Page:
It is near impossible to write with any sort of clarity or message while knee-deep in the chaos of pregnancy and three young children.



I KNOW.


There have been so many stories in the news, books I've read, and thoughts that keep creeping up and half forming a post in the last few months, but time is a precious commodity these days. So is quiet time. In a week, that time will pretty much be nonexistent with the addition of #4. I have never been so ready to complete a pregnancy and yet so painfully aware of the impending decrease in cohesive thought. As though to prove my point, I sat down to write this while the kids were quietly playing together, and suddenly they are all three surrounding me and taking turns yelling, "HEY!" to see who can annoy mom the fastest, and the youngest (without being seen) grabbed a small rolling pin from a drawer and is banging it on the wall.

I imagine four kids under the age of six is going to be stressful. I have been reminded lately of a neighbor friend that I had back when I was at home part time with my oldest, Calvin. She was born to be the SAHM, homeschooling mom. She rocked it: patience for days and she had a system. Now that I am about where she was then, I spend at least half of my shower time railing at God about how on earth He thought I could do this with three, not to mention adding the tiny one that is very soon to be here. This pregnancy my body has suddenly remembered I have hormones, and emotional instability has been the name of the game.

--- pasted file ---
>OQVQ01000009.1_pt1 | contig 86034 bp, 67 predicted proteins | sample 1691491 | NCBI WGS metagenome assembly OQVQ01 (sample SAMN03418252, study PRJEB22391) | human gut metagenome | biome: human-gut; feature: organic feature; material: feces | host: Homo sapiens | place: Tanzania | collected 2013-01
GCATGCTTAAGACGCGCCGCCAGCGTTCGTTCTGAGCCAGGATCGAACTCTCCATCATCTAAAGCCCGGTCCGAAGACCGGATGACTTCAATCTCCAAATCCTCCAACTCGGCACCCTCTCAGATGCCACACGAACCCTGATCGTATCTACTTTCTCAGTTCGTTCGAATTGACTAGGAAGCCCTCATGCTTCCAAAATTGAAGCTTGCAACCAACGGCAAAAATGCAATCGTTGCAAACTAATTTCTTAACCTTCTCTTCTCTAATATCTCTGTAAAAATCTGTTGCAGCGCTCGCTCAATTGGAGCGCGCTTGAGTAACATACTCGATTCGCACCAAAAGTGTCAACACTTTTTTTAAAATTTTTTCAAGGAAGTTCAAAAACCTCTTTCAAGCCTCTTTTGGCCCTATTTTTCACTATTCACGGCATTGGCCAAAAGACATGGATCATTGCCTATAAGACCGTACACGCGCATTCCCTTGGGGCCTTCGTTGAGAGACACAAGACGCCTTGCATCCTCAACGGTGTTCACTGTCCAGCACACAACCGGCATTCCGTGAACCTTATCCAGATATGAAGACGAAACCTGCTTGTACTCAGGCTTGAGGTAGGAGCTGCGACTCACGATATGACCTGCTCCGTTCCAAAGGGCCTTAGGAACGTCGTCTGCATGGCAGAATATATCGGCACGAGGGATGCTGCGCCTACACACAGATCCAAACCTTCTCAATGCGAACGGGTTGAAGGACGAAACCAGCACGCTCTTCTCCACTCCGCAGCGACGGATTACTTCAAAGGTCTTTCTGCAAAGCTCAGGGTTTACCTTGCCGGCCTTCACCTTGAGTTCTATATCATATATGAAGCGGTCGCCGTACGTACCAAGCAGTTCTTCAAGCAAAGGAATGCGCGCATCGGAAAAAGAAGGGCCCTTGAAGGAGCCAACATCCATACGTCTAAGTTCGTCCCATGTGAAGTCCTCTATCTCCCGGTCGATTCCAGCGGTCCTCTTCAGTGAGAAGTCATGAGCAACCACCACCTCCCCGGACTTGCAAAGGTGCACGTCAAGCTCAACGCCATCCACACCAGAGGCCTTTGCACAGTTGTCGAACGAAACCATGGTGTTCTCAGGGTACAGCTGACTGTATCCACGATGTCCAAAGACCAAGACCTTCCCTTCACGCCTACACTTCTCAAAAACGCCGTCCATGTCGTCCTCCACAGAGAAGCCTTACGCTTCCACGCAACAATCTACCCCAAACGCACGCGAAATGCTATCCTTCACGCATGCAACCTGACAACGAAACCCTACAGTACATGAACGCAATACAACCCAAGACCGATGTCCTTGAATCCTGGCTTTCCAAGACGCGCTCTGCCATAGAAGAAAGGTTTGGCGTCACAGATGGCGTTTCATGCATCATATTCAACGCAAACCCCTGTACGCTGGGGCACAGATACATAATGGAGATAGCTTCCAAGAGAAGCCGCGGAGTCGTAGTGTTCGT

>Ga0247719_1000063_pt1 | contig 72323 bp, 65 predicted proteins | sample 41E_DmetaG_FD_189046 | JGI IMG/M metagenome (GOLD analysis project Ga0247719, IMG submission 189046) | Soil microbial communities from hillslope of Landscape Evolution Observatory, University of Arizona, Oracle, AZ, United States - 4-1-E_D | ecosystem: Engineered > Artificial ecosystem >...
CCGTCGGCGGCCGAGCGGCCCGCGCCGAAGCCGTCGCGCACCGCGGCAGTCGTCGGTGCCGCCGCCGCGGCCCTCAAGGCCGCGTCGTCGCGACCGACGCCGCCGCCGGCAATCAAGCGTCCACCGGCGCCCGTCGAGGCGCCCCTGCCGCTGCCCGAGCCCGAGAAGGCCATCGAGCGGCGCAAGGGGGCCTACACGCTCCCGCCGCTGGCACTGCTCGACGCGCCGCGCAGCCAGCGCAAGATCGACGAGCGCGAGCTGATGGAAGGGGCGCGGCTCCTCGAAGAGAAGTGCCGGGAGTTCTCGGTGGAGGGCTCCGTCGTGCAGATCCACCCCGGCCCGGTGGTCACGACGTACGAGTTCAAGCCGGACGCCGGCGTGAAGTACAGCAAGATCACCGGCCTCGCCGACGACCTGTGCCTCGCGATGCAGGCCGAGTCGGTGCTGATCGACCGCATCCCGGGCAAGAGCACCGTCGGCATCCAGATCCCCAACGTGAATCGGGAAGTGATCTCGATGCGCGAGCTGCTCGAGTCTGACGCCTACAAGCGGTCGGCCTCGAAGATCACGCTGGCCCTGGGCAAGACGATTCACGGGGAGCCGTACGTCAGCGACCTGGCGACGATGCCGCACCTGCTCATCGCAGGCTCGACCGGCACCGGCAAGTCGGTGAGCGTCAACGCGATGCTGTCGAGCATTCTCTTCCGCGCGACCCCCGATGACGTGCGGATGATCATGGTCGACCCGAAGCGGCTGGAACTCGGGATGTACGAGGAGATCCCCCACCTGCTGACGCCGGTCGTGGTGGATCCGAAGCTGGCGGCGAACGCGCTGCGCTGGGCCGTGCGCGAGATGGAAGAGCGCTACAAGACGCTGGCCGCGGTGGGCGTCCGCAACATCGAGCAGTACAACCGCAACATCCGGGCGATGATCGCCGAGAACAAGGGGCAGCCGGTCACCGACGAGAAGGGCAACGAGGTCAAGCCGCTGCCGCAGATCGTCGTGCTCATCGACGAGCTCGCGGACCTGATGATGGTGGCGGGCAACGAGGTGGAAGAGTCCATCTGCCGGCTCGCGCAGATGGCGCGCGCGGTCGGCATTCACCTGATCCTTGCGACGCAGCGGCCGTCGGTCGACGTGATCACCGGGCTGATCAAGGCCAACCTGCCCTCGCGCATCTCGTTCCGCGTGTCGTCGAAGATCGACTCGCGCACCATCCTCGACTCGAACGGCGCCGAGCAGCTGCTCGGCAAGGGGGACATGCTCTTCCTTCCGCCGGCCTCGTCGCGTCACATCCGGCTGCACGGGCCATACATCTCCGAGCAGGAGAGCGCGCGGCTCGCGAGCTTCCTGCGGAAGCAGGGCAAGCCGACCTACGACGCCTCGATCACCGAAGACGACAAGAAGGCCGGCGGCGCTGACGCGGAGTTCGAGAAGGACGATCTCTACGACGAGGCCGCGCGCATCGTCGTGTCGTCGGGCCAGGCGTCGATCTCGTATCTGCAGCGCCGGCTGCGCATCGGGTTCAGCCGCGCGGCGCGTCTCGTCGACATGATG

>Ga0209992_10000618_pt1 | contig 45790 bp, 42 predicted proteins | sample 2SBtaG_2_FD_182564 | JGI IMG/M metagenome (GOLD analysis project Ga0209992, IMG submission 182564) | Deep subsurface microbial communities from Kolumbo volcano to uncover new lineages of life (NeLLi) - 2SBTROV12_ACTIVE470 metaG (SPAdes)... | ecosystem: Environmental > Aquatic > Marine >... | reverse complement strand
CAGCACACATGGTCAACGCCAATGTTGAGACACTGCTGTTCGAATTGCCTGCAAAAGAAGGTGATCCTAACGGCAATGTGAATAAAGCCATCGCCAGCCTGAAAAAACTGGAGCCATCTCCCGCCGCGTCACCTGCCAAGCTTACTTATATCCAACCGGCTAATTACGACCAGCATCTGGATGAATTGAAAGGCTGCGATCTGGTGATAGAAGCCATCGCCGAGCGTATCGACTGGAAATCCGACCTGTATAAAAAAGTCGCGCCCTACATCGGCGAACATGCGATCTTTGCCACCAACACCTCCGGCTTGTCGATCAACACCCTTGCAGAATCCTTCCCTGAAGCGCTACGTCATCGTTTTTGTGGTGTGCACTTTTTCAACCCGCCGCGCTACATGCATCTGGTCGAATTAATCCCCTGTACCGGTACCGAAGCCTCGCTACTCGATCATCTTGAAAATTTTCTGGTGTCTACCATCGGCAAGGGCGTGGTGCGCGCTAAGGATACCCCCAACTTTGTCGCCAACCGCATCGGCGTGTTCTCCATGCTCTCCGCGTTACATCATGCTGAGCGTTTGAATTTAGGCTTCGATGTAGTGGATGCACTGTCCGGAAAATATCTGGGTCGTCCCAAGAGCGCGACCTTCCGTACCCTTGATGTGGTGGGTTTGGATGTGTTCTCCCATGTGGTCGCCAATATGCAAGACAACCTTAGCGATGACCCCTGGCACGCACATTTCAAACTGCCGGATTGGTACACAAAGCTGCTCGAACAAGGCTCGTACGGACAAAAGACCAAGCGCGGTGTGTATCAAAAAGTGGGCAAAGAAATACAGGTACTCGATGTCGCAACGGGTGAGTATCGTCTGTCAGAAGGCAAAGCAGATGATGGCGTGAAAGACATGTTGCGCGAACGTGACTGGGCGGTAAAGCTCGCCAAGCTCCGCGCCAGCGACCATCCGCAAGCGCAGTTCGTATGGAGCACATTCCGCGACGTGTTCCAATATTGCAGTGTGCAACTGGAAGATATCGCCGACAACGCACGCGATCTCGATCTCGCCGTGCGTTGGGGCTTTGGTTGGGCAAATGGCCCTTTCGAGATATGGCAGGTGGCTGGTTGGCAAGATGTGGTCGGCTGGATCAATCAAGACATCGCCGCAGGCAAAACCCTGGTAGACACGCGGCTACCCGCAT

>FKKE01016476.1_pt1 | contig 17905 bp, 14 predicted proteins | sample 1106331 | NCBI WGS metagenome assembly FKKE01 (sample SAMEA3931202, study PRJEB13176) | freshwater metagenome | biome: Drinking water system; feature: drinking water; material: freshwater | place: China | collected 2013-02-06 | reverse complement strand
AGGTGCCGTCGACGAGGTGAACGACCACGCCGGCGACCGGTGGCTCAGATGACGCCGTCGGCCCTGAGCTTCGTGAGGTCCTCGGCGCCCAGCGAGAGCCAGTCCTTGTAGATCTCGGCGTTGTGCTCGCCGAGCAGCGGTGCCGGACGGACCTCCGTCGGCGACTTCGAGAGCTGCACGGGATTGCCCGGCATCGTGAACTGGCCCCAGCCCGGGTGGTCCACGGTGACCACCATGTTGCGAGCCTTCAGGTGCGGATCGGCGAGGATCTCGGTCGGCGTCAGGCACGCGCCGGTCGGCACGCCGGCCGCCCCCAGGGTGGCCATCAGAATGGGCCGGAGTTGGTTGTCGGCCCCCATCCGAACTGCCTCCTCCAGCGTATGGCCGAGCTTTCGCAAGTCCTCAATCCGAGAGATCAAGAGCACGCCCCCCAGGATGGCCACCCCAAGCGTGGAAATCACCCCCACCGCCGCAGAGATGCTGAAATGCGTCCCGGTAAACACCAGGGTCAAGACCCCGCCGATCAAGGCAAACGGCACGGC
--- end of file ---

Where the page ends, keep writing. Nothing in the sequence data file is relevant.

I spend a great deal of my time on the blog talking about feminism and what that word really means in relationship to Catholicism. New feminism and feminine genius ideas and concepts run through my head on a loop. Then I think about "feminine genius" and how it applies to women like my neighbor, and I can't help but be amused in my attempts to figure out how the hell it applies to a woman like me.

So, consider this an apology and a thank you. First, an apology for not writing very often these days. I will work on ways to increase the amount of thought that at least gets typed out to be sorted through. Second, an apology for not understanding how feminine genius and all its concepts can be applied to a continuum or a range of different kinds of women. I am working on sorting this out.

Finally, a thank you. Thank you to those of you that interact with me on other social media outlets such as the Facebook page. Thank you to those of you that share and comment on the posts here. Thank you to those of you that read and remind me that there are others out there that think like me and are interested in what I have to say. If I was a hugger, I'd hug you, but instead I offer you a virtual thumbs up.

I promise. Baby thumbs up. It's a thing.

Tuesday, November 18, 2014

Five Favorites: Toys! (11.18.2014)

As the holidays are rolling around rather quickly, I wanted to take a minute and share some of of the playroom favorites in our home. I know that it can be difficult to figure out gifts that will get some use for relatives or even your own kids, so I have put together a list of toys that are pretty gender neutral according to playroom habits here. Linking up with Jenna at Call Her Happy for Five Favorites!